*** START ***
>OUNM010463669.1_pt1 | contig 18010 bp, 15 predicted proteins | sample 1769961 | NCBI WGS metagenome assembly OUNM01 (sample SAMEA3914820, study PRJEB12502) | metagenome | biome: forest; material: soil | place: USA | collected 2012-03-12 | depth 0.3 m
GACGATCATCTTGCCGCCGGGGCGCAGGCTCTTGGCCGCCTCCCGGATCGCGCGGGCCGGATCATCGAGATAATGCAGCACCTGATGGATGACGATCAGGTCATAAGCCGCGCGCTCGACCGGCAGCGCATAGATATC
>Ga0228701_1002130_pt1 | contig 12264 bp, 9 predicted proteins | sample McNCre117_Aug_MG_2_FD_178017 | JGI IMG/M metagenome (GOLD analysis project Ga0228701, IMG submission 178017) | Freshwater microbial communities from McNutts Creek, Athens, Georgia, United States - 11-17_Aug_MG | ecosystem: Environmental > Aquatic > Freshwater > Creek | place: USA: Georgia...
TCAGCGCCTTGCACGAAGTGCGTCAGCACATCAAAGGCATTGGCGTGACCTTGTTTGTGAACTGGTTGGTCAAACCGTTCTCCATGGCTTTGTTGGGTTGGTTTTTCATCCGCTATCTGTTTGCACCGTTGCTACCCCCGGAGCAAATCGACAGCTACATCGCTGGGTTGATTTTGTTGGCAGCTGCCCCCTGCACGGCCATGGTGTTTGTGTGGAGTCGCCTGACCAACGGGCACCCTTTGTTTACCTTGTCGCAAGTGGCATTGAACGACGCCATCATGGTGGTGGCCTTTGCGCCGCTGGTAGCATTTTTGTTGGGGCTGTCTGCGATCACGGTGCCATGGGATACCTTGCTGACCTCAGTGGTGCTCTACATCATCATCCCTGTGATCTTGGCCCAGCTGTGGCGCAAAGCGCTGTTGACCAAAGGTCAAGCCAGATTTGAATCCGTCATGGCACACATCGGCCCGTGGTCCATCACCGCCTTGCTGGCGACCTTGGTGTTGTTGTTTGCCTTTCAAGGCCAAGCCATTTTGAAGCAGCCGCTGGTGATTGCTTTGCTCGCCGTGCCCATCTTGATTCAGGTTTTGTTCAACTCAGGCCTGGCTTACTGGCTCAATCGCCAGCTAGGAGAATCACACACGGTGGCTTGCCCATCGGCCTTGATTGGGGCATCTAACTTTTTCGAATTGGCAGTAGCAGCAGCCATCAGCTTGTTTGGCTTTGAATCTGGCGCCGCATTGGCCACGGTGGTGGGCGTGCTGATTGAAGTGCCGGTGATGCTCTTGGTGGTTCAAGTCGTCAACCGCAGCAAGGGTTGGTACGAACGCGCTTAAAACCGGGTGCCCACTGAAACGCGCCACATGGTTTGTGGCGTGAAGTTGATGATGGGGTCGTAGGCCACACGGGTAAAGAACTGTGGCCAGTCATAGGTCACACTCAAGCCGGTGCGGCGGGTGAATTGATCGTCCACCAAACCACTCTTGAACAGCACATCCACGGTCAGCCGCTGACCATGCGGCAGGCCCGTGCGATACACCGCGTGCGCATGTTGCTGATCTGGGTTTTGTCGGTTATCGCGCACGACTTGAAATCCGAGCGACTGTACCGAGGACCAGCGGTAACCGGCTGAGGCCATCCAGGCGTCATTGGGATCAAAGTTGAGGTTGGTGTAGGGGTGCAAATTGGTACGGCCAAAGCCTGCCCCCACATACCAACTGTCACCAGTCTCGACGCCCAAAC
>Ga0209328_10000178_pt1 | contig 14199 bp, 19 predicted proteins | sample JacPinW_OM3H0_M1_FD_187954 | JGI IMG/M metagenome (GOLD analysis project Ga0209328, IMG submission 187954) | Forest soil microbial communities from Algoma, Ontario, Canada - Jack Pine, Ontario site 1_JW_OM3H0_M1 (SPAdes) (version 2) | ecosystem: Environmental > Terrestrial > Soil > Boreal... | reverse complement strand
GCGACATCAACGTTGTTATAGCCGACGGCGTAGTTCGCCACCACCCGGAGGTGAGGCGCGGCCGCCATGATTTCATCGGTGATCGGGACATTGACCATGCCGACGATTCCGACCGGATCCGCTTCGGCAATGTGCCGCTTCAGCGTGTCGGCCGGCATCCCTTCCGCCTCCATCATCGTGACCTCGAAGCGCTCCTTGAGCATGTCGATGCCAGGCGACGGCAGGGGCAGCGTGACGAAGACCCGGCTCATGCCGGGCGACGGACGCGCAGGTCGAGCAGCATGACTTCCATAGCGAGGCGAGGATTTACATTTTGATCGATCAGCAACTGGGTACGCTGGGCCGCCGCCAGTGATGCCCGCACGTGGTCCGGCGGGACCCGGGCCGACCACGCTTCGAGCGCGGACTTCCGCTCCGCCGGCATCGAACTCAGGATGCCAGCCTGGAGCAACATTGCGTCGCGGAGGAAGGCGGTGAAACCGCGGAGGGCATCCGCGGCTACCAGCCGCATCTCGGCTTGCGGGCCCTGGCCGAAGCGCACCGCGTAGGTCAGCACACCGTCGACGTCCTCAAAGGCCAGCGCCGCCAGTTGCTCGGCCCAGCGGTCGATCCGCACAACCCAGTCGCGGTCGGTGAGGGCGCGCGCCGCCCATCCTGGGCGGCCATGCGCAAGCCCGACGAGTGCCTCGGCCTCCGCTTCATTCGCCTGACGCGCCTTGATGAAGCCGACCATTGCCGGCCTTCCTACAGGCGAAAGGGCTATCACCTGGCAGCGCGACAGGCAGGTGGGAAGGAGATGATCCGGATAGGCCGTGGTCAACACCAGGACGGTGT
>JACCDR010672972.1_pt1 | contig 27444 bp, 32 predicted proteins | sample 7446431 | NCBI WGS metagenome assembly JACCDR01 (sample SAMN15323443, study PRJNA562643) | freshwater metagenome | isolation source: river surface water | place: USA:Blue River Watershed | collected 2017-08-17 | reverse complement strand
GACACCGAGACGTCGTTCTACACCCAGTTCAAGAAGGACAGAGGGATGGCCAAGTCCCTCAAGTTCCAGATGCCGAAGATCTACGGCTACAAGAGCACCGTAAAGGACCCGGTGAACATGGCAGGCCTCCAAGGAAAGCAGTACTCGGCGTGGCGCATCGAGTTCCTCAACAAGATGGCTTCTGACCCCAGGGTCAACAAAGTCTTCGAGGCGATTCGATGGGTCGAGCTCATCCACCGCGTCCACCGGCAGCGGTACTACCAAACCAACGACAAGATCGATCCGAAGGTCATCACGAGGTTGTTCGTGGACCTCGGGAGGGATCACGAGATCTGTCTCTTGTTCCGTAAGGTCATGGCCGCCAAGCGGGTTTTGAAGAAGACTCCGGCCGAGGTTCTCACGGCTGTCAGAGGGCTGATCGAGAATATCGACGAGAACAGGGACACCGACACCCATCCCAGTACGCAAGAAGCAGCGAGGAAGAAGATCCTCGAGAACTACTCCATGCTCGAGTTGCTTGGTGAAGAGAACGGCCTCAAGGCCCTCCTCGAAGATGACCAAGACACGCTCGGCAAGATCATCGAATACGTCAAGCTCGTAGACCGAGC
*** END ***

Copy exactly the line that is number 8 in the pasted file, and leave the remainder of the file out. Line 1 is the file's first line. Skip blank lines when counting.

GACACCGAGACGTCGTTCTACACCCAGTTCAAGAAGGACAGAGGGATGGCCAAGTCCCTCAAGTTCCAGATGCCGAAGATCTACGGCTACAAGAGCACCGTAAAGGACCCGGTGAACATGGCAGGCCTCCAAGGAAAGCAGTACTCGGCGTGGCGCATCGAGTTCCTCAACAAGATGGCTTCTGACCCCAGGGTCAACAAAGTCTTCGAGGCGATTCGATGGGTCGAGCTCATCCACCGCGTCCACCGGCAGCGGTACTACCAAACCAACGACAAGATCGATCCGAAGGTCATCACGAGGTTGTTCGTGGACCTCGGGAGGGATCACGAGATCTGTCTCTTGTTCCGTAAGGTCATGGCCGCCAAGCGGGTTTTGAAGAAGACTCCGGCCGAGGTTCTCACGGCTGTCAGAGGGCTGATCGAGAATATCGACGAGAACAGGGACACCGACACCCATCCCAGTACGCAAGAAGCAGCGAGGAAGAAGATCCTCGAGAACTACTCCATGCTCGAGTTGCTTGGTGAAGAGAACGGCCTCAAGGCCCTCCTCGAAGATGACCAAGACACGCTCGGCAAGATCATCGAATACGTCAAGCTCGTAGACCGAGC